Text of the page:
APSCUF is officially on strike

Published in the Snapper the week of October 19.

The Pennsylvania State System for Higher Education, otherwise known as PASSHE, and the Association of Pennsylvania State College and University Faculties, otherwise known as APSCUF, could not reach an agreement on their negotiations, leaving the potential strike to turn into a reality.

With eight hours remaining before the proposed strike time, the prior news embargo was lifted. Neither side came to a definite conclusion. Within minutes of PASSHE’s press release, the APSCUF website crashed.

The two sides were able to come together on a number of issues, according to a PASSHE press release.

Two things that were being disputed as of Tuesday night were healthcare coverage and salary. State System spokesperson Kenn Marshall said the disputes came from the idea that the union wanted a higher salary than that of other State System faculty.

How can they argue that faculty members should be treated better than … our campus police and security officers, who protect our students from harm while they are away from home; or better than our other valuable campus employees, who provide a variety of vital student services?” Marshall asked.

As the potential strike date loomed closer, University President John Anderson, Provost Vilas Prabhu and Vice President for Student Enrollment and Affairs Brian Hazlett took to an open forum to address any questions students may have had.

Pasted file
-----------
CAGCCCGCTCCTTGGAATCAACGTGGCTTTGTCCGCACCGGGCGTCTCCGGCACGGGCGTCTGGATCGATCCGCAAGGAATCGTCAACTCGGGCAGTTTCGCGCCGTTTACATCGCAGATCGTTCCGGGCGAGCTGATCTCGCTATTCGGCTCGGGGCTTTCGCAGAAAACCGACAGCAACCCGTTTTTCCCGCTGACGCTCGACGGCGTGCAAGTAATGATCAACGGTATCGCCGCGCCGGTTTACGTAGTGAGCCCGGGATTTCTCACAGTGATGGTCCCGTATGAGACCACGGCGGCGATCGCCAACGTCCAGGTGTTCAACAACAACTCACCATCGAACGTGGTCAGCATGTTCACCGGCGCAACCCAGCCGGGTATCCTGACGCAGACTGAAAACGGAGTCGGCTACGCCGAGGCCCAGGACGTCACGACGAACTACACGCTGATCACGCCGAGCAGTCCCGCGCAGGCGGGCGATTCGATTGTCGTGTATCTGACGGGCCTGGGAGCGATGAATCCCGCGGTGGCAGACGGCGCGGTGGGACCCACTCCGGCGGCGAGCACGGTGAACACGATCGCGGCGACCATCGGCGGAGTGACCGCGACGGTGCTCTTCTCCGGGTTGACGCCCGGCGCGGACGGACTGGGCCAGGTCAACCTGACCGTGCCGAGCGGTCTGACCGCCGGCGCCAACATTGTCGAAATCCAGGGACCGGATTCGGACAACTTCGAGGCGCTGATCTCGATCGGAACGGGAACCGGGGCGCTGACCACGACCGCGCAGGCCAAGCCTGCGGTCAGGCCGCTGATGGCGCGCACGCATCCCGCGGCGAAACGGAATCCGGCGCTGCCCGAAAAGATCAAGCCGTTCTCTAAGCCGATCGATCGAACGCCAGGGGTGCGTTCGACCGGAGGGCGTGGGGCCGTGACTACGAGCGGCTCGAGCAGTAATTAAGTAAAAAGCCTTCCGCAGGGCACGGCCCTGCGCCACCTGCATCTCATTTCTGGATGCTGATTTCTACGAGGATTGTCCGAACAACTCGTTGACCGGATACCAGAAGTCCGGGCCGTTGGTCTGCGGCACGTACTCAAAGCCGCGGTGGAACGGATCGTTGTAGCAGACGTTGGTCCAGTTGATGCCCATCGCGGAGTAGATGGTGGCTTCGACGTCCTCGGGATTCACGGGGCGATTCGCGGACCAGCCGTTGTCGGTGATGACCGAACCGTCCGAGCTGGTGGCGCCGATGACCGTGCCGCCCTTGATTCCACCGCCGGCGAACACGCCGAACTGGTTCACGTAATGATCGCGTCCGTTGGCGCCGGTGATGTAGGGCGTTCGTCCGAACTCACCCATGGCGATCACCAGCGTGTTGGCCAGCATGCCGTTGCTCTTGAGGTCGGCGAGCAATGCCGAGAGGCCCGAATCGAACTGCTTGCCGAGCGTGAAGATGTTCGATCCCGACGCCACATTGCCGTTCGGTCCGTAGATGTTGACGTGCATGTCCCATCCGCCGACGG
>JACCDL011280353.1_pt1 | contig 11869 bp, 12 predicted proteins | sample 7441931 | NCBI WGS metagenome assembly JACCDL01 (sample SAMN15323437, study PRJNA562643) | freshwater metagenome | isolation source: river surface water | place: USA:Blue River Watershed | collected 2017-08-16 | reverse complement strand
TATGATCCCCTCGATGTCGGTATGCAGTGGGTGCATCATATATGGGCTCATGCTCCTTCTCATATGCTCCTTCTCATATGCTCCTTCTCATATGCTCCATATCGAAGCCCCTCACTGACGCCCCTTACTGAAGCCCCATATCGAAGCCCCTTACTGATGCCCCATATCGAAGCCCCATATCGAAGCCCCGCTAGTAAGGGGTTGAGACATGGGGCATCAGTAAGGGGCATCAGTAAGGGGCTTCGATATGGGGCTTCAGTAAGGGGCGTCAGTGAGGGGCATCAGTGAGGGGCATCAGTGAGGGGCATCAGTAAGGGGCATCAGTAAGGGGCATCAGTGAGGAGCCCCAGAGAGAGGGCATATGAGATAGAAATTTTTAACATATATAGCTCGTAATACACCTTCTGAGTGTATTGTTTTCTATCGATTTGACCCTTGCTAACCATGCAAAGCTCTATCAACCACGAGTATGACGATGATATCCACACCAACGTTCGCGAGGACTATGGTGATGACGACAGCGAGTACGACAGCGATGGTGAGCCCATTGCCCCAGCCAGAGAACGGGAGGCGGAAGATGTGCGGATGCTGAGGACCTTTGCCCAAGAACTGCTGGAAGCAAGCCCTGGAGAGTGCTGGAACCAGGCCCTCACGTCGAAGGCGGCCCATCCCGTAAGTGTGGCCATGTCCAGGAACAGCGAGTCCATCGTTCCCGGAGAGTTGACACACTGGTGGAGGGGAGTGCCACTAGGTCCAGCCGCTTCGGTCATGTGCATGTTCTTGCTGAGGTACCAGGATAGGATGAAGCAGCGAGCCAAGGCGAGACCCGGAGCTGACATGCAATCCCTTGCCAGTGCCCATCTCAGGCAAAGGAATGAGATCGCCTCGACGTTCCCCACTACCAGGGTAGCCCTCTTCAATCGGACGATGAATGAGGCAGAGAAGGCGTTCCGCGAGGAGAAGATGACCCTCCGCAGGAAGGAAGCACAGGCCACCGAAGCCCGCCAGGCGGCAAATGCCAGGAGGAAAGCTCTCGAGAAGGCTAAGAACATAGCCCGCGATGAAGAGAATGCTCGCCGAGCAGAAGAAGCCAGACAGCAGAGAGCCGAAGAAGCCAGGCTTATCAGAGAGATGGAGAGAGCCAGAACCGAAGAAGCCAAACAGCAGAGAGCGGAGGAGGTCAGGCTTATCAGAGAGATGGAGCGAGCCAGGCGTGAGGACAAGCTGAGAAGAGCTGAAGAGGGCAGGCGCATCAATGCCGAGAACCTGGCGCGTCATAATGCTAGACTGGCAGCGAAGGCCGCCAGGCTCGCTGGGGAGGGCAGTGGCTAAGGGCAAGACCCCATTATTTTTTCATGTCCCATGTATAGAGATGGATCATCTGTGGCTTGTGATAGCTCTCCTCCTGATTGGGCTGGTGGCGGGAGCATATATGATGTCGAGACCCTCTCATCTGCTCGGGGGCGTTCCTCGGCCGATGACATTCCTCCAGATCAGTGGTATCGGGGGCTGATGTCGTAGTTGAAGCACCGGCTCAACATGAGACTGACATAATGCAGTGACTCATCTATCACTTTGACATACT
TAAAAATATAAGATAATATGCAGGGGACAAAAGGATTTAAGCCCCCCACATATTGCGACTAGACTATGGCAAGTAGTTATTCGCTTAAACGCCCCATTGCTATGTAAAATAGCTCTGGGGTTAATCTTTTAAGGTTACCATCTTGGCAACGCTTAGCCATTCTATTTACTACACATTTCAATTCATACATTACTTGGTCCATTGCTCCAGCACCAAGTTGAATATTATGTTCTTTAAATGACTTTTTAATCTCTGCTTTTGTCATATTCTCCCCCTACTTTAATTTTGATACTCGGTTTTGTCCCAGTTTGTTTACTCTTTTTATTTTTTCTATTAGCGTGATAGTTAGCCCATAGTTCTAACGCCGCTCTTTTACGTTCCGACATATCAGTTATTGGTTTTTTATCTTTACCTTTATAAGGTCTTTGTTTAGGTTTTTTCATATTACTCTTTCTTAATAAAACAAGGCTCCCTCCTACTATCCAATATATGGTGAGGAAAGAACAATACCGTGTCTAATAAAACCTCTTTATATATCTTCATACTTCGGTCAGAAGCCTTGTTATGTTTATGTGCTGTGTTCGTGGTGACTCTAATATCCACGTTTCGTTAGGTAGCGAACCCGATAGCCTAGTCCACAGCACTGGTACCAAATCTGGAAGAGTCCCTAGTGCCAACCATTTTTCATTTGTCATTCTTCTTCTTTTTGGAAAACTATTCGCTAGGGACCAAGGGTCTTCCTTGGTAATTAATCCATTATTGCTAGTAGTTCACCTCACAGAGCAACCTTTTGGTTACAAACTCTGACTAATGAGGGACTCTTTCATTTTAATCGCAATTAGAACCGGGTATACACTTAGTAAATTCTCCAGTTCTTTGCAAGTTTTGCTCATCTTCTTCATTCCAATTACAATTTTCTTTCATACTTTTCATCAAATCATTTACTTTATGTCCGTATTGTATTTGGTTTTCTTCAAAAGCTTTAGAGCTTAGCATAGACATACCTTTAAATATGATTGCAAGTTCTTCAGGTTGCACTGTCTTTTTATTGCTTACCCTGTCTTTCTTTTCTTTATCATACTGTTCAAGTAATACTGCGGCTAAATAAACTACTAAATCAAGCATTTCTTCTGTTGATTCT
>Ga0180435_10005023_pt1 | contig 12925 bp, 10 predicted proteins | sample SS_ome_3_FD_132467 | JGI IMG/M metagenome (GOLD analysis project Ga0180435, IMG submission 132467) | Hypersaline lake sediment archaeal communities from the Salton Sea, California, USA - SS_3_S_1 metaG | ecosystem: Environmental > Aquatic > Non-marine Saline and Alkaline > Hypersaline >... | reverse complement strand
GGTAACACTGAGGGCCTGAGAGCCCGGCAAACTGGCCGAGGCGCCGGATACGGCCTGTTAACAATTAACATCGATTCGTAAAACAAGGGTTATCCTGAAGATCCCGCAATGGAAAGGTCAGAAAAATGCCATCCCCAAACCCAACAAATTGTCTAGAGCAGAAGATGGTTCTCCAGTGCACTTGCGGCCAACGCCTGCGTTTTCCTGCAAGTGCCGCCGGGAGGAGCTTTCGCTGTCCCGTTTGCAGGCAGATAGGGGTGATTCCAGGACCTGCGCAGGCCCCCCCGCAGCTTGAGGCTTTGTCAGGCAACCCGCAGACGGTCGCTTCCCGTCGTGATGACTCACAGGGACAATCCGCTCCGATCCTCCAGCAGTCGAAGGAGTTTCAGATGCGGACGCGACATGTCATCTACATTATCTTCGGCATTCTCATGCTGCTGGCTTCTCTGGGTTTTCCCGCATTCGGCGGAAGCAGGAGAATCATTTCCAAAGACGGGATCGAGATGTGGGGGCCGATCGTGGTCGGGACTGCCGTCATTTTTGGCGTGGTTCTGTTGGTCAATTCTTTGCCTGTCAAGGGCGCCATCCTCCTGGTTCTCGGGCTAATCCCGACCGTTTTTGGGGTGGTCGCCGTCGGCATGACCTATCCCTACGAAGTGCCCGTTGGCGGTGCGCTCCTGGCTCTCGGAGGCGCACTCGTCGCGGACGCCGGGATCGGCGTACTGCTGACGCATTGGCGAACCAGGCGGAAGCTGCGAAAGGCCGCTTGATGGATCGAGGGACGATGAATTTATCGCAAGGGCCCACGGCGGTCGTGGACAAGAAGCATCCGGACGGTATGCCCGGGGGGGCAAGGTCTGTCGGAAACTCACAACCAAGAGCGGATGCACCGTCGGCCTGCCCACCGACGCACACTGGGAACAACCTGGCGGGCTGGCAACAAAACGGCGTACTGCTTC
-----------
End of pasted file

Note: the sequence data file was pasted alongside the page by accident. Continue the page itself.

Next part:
APSCUF, the teacher’s union, has not been on strike since its inception, so the open forum did not provide any past examples to go off of; many people have been left in the dark about the matter.

Hazlett, Anderson and Prabhu offered an open forum for students to visit, and over 100 students showed up to learn the then-potential way of handling the strike if it were to happen.

Professors and other instructors were required to submit their formal agreement for striking, and the list of professors and classes cancelled will be posted on Millersville’s home page.

The university is still open; students are expected to be in class if their teacher is not protesting, according to the Millersville website. Residence halls and dining halls are open, too. For the most part, everything will remain normal for students, with the exclusion of attending some classes.

As for how this will impact financial aid, Hazlett, Anderson and Prabhu did not have a definitive answer on the matter. Academic inquiries can be submitted to a student’s respective dean of school, as professors who are striking will be unable to use their school-given emails.

Desire2Learn will still be up; according to Prabhu, it’s the student’s and staff’s responsibility to make up the work they missed. The idea is not to push back graduation, or push back the date of winter break.

Due to the pressing matter of this situation, The Snapper will post updates regularly. Stay tuned.

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